Exercise Balikatan turns up the heat

An extreme heatwave added to the challenge for members of the ADF deployed to the Philippines for Exercise Balikatan 2024 from April to May.

CAPTIONPersonnel from the Royal Australian Air Force, Pacific Air Forces and the Armed Forces of the Philippines assess casualties at the site of a simulated aeromedical evacuation during Exercise Balikatan, Philippines. Story by Flight Lieutenant Claire Burnet. Photos by Corporal Sam Price.

The 39th iteration of the largest annual bilateral exercise between the Philippines and the US was completed despite the unusually hot weather hovering over South-East Asia for its duration.

About 200 ADF personnel trained alongside 16,000 counterparts from the Armed Forces of the Philippines (AFP) and US forces, as well as French Navy personnel, who joined the exercise as active participants for the first time this year.

Commander of the Australian Contingent, United States Air Force exchange officer Lieutenant Colonel Matthew Diamond, said ‘balikatan’ translated as ‘shoulder to shoulder’ in the Filipino language of Tagalog.

“Exercise Balikatan provides the ability for allies and partners in the Pacific to work together, hand in hand, through combined joint all-domain operations in a contested environment,” Lieutenant Colonel Diamond said.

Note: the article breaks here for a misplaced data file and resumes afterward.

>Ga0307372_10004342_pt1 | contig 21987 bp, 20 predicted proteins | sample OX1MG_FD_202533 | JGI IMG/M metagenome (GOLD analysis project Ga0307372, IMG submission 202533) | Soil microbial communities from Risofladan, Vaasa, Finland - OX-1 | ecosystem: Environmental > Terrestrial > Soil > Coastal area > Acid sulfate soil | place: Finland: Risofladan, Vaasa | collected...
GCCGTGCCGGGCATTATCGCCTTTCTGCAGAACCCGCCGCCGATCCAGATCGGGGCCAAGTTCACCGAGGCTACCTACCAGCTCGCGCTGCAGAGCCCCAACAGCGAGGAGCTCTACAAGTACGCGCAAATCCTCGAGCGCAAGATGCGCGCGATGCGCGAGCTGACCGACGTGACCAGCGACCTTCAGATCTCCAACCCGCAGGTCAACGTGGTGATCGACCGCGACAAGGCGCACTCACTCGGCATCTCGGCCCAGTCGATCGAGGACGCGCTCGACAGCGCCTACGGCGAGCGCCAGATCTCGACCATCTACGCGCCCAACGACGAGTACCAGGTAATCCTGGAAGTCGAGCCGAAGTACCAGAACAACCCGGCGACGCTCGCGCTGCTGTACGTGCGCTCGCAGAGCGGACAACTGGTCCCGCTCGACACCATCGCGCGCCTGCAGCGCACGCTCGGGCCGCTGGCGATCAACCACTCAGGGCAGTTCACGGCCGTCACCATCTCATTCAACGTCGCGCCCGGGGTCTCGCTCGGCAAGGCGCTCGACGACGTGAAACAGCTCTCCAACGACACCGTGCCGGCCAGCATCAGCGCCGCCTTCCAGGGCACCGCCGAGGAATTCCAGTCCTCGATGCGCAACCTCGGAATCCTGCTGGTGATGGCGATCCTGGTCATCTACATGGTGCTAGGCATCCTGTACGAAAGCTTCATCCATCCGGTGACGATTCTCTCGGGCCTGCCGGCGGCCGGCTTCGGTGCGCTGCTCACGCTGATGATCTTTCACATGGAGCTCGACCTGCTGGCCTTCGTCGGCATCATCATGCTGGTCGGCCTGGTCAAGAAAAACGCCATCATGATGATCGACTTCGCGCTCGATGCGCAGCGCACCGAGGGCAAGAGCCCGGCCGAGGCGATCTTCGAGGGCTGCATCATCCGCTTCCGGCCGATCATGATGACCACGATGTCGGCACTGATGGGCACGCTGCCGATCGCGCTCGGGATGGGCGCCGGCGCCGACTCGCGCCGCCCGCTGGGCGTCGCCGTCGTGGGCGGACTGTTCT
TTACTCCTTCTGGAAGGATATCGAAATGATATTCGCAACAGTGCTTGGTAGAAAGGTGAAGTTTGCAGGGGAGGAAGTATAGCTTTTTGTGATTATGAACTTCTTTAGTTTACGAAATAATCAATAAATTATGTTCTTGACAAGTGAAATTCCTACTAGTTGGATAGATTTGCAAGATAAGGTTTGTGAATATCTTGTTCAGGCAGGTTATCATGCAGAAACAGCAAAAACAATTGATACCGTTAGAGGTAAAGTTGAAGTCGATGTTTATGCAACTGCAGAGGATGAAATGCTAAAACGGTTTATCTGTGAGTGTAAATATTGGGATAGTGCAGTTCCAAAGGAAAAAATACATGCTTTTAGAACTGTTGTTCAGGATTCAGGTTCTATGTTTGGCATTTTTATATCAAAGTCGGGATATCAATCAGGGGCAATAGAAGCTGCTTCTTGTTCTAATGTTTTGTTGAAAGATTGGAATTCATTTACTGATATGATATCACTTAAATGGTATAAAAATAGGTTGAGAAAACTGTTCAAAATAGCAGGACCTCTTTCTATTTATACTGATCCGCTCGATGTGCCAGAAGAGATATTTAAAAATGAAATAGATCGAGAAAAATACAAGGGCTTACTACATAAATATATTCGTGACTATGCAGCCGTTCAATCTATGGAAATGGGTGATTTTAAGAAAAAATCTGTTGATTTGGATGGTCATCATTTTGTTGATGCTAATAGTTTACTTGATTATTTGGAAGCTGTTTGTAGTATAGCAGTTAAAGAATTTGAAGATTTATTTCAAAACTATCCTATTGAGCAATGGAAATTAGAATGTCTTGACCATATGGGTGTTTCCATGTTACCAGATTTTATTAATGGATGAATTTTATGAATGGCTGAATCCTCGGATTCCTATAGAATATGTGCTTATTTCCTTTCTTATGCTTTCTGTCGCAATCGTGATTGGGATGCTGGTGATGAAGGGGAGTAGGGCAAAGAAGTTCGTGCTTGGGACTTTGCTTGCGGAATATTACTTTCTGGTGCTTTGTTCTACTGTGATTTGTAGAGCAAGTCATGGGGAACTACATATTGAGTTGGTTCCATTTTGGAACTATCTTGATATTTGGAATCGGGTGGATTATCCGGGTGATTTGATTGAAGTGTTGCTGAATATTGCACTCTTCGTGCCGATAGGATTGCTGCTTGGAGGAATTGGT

“By training together, multilateral forces build upon shared tactics, techniques and procedures to enhance readiness and response capabilities during real-world challenges.”

Australia’s contribution to the exercise comprised Army command and support personnel from various units; land forces from 1st Battalion, the Royal Australian Regiment (1RAR); RAAF engineering and support personnel from 65 Air Base Recovery Squadron; joint terminal attack controllers from 4 Squadron; an E-7A Wedgetail aircraft and crew from 2 Squadron; and, RAAF medics and flight nurses.

The ADF contingent conducted field training and live-fire exercises, flying serials, engineering tasks and airfield construction training, joint terminal attack controller functions and aeromedical evacuation exercises.

Commanding Officer 1RAR, Lieutenant Colonel Brent Hughes, said Exercise Balikatan was an opportunity to integrate a variety of Australia’s warfighting capabilities with Filipino and US allies.

“Our aircraft coordinated strike platforms in the sky while our soldiers undertook tough, warfighting-focused training in the jungle and in urban settings,” Lieutenant Colonel Hughes said.

Chief of Joint Operations Lieutenant General Greg Bilton said the exercise showcased the US and Philippines’ commitment to their bilateral partnership, as well as interoperability with other partner nations.

“The Philippines is one of our closest partners and friends and our defence relationship continues to deepen under our strategic partnership,” Lieutenant General Bilton said.

“Australia’s participation demonstrates our commitment to, and engagement with, the Indo-Pacific region.”


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